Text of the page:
Did you hear the jingle in your brain as soon as you read the title above? You’re not alone: the ‘washing powder Nirma’ jingle has been an earworm for millions of Indians who grew up with access to a television or radio, regardless of their mother tongue, for almost four decades.
The jingle’s simplicity is what made it memorable – the phrase ‘washing powder Nirma,’ repeated twice in many incarnations of the campaign, has given it a high recall value.
Hindustan Lever Limited (HLL) controlled the Indian washing powder industry in the 1970s, and their Surf was pretty much THE detergent powder to use. While surf was seen to be on the pricey side, consumers were ready to pay a small premium for the ease and constancy it offered. And, in terms of quality and performance, the alternatives were either just as pricey or not quite as good. That changed in the early 1970s, when Nirma, a new washing power, emerged.
Nirma began as a homemade product that Karsanbhai Patel handed out to people on his way to work (Patel had worked as a lab technician and was conversant with chemicals). It cleaned clothing well, was gentle on the hands, and was much less expensive than Surf, because to its simple packaging. Patel decided to manufacture on a greater scale as people began to like it.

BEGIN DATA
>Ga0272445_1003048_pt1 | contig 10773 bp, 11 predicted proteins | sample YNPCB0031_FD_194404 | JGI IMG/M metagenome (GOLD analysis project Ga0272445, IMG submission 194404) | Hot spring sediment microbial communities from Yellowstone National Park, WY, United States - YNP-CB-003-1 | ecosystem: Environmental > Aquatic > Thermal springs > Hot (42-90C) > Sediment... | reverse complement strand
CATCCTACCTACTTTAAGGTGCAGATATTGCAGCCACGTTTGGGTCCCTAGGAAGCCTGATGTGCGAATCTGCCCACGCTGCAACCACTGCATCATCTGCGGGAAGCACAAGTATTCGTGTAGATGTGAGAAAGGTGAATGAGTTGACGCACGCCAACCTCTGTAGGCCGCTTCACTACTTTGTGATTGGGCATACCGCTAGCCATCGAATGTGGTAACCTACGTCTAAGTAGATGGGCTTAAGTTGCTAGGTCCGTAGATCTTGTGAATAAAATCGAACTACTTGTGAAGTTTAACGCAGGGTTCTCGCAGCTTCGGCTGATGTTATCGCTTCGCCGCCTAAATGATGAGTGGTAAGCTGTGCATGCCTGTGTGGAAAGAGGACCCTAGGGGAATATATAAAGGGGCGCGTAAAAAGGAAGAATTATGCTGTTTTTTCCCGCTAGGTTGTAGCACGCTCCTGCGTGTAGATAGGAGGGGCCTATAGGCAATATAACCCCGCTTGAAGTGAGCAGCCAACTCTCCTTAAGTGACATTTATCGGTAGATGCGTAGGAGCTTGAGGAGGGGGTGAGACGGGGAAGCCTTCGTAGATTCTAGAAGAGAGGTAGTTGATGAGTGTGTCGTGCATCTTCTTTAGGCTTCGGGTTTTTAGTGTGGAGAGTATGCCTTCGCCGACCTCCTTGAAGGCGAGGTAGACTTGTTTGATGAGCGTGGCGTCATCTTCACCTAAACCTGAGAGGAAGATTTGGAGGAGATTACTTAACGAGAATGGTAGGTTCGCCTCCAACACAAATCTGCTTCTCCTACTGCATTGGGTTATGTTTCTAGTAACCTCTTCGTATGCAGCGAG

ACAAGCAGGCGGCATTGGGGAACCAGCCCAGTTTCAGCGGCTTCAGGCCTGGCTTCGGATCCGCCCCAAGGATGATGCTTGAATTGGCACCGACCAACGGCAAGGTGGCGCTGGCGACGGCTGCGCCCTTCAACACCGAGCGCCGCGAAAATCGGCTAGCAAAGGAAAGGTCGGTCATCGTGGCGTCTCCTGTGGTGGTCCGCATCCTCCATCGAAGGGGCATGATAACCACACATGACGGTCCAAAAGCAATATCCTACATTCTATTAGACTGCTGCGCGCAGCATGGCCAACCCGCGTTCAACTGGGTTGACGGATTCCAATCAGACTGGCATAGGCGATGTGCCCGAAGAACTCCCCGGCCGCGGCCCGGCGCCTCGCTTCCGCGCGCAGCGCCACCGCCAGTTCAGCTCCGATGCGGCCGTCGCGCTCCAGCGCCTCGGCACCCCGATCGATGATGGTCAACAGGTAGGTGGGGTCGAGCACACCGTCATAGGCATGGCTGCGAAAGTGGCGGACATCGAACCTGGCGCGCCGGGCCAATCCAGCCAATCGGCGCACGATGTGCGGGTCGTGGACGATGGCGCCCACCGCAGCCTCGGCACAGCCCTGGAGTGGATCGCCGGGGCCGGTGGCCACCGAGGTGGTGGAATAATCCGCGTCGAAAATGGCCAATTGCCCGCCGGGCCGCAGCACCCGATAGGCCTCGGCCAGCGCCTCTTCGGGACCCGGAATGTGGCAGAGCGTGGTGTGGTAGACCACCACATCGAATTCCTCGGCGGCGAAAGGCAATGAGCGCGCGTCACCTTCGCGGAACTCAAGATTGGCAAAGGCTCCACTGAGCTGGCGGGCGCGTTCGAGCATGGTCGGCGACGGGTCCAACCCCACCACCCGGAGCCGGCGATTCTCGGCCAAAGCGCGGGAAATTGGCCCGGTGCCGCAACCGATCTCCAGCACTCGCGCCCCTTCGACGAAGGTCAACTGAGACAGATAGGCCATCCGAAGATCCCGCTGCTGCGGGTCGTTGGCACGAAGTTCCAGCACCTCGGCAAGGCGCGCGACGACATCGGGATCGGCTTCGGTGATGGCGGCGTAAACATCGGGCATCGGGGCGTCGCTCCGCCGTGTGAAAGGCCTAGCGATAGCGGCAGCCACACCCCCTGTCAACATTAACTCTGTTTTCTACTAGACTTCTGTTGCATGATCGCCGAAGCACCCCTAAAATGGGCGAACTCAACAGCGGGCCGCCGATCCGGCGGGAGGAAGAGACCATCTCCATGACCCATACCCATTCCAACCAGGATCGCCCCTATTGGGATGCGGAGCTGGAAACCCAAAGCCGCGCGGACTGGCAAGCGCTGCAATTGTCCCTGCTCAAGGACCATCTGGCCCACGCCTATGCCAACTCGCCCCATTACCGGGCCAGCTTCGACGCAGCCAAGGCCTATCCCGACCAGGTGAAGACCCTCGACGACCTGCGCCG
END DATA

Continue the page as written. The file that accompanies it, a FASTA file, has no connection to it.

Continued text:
Nirma began to acquire popularity as a result of its extraordinarily low price tag – it cost under Rs 3.50 per kilogramme compared to Rs 13 for Surf. In comparison to Surf, which came in a tall blue cardboard box with elaborate graphics and text, it did not appear to be a sophisticated product and came in a very basic transparent plastic packet with just its name and girl mascot on the top (and sometimes appeared to have been just rolled and stapled).
The contrast between a well-known multinational corporation and a family-owned business could hardly be more striking. However, the price gap between the two goods was enormous – so enormous that customers were willing to try out the newcomer. However, in an era when advertising was confined to radio, newspapers and magazines, and a few hours of television, the problem was to convince people that the brand existed.